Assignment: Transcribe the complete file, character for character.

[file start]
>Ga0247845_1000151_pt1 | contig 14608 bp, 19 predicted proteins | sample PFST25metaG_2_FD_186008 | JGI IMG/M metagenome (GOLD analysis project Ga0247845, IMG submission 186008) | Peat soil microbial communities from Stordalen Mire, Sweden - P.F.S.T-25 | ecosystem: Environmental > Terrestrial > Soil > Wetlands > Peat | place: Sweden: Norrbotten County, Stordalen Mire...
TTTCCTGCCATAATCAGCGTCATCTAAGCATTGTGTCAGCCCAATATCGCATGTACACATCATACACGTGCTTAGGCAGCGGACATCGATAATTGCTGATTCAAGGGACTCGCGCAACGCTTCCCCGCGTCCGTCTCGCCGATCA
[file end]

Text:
>Ga0247845_1000151_pt1 | contig 14608 bp, 19 predicted proteins | sample PFST25metaG_2_FD_186008 | JGI IMG/M metagenome (GOLD analysis project Ga0247845, IMG submission 186008) | Peat soil microbial communities from Stordalen Mire, Sweden - P.F.S.T-25 | ecosystem: Environmental > Terrestrial > Soil > Wetlands > Peat | place: Sweden: Norrbotten County, Stordalen Mire...
TTTCCTGCCATAATCAGCGTCATCTAAGCATTGTGTCAGCCCAATATCGCATGTACACATCATACACGTGCTTAGGCAGCGGACATCGATAATTGCTGATTCAAGGGACTCGCGCAACGCTTCCCCGCGTCCGTCTCGCCGATCA